We are approaching our tenth year of the war in Afghanistan. A recent Charlie Rose update on this topic reminded me of just how dire the situation there is.
The biggest problem in my mind is not the violence, the poverty, the instability, etc. The biggest problem is the corruption at all levels of government including at the village level (though it could be argued that corruption is just the symptom not the disease).
This is especially clear to me when compared to an example on the other side of the ethical spectrum, a person who I happen to work with closely: a research advisor, colleague, and friend of mine, Moshe, who happens to be the current IEEE president. We talk often and joke about many absurd aspects of the world, but even in jokes or careless conversation there is never an indication of a chink in his professional ethics “armor”. IEEE is an international organization in the full meaning of the word international, so garnering a culture of ethical behavior in all those regions is a tough job but it starts at the top. In this regard, to me, IEEE is a success story, while the government in Afghanistan (with Hamid Karzai at the head) is a failure. What is the difference? What makes one ethically sound and the other a chaos of unproductive greed.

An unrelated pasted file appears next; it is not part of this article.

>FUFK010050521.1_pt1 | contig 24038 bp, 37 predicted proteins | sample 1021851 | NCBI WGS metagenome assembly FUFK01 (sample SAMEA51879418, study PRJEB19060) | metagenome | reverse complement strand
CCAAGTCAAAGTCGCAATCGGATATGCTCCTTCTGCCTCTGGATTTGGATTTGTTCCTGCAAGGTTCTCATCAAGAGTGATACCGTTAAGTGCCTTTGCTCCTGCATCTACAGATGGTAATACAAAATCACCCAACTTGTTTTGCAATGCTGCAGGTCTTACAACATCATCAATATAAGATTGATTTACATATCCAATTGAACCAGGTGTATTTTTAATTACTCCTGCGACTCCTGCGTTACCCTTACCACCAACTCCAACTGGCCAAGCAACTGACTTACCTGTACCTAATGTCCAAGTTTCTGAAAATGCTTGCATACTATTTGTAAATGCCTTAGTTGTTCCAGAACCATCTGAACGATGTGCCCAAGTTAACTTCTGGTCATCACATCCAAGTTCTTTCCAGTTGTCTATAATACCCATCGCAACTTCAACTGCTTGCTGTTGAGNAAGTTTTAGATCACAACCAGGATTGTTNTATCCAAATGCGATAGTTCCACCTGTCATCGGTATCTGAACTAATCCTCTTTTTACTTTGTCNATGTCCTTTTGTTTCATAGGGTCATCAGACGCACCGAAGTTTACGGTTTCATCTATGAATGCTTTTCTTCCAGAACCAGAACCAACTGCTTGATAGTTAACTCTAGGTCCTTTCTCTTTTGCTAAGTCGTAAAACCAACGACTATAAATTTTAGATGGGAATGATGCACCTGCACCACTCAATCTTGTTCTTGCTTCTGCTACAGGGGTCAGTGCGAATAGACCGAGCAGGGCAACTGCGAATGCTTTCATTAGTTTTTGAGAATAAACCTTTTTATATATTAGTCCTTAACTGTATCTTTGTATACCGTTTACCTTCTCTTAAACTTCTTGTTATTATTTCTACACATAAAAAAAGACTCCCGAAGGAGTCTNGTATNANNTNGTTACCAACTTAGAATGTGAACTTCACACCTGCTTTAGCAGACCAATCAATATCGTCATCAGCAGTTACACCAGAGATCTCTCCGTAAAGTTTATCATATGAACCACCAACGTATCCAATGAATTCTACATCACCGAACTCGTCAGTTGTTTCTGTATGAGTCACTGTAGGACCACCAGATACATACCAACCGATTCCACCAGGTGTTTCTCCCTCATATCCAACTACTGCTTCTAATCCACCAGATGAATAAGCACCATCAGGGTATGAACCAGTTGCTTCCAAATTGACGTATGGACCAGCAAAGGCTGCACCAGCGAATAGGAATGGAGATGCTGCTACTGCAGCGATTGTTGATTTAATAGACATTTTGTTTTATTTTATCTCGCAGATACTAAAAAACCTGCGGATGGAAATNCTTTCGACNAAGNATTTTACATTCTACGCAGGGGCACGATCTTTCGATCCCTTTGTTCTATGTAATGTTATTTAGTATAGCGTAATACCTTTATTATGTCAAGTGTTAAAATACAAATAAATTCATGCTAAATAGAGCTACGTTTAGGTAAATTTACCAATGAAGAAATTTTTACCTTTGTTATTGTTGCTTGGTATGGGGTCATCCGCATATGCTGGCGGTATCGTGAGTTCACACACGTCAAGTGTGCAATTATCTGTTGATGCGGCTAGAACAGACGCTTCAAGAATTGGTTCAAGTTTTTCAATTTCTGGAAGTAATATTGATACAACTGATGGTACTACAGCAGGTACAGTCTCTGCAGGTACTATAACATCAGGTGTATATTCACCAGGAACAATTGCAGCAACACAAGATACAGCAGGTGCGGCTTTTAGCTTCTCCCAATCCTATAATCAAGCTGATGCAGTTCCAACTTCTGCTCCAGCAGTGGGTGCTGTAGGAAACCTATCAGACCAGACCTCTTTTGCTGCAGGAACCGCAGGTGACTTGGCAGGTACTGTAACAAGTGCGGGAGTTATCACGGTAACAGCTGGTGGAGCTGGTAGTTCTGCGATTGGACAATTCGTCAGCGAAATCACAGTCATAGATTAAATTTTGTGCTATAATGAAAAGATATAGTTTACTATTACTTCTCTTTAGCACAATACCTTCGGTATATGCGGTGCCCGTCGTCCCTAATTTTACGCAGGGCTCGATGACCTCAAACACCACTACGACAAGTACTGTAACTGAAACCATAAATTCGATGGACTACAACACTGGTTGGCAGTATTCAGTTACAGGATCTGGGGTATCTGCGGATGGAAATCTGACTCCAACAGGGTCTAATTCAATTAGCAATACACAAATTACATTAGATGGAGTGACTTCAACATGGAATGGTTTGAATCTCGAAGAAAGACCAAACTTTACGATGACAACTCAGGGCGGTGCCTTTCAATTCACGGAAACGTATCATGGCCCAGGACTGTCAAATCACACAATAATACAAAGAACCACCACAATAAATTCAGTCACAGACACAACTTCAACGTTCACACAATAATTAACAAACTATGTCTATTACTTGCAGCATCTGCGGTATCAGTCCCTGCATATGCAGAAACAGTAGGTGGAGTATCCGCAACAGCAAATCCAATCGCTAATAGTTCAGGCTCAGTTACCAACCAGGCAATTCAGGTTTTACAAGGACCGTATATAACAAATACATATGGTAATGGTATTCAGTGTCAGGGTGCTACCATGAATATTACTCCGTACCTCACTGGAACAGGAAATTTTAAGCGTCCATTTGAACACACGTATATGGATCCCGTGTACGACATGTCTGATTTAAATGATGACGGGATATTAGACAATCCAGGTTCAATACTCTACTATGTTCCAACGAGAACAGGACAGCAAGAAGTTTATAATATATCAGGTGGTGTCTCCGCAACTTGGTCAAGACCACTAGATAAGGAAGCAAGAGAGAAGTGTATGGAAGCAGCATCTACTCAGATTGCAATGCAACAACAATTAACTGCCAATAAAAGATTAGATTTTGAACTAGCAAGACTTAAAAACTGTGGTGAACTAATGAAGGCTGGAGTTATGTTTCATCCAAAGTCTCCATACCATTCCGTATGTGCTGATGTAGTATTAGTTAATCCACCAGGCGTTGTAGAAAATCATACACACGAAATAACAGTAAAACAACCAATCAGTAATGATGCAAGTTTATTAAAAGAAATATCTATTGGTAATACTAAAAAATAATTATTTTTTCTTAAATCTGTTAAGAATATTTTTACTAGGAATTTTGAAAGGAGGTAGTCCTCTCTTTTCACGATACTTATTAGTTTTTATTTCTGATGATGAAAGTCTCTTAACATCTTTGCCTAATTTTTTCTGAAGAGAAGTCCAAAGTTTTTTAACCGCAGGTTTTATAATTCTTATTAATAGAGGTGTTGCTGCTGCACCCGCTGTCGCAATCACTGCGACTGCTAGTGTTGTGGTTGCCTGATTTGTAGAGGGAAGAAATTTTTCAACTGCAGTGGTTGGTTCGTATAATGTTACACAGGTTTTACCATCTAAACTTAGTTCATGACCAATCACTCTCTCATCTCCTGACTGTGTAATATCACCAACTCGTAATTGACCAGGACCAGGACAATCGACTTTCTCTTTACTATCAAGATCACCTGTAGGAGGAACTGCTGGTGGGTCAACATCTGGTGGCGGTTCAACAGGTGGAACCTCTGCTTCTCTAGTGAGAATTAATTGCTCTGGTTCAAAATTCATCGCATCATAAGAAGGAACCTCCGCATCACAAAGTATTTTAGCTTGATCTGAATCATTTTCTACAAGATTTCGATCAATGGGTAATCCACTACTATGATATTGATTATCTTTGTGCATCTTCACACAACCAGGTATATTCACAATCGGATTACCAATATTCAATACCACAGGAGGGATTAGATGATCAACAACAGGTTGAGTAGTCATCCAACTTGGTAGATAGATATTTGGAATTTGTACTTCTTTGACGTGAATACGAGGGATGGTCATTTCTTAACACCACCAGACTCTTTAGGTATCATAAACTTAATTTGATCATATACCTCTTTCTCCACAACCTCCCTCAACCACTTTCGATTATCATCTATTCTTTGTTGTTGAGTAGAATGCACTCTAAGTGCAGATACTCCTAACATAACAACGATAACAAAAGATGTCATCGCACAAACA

What drives the ethics of a human being when he receives one hundred, one million, or one billion dollars to distribute to the people he represents? I don’t know, but it feels like the right decision requires character, and a strong character requires a lifetime of practice. This makes me think that the culture of corruption in Afghanistan is not going to be resolved by July 2012, July 2022, or perhaps any of our lifetimes.
What then is the role of the United States in all this mess? … When every dollar we send there is more likely to end up in a pocket of a fat cat than a starving child with no access to clean water, medicine, or school.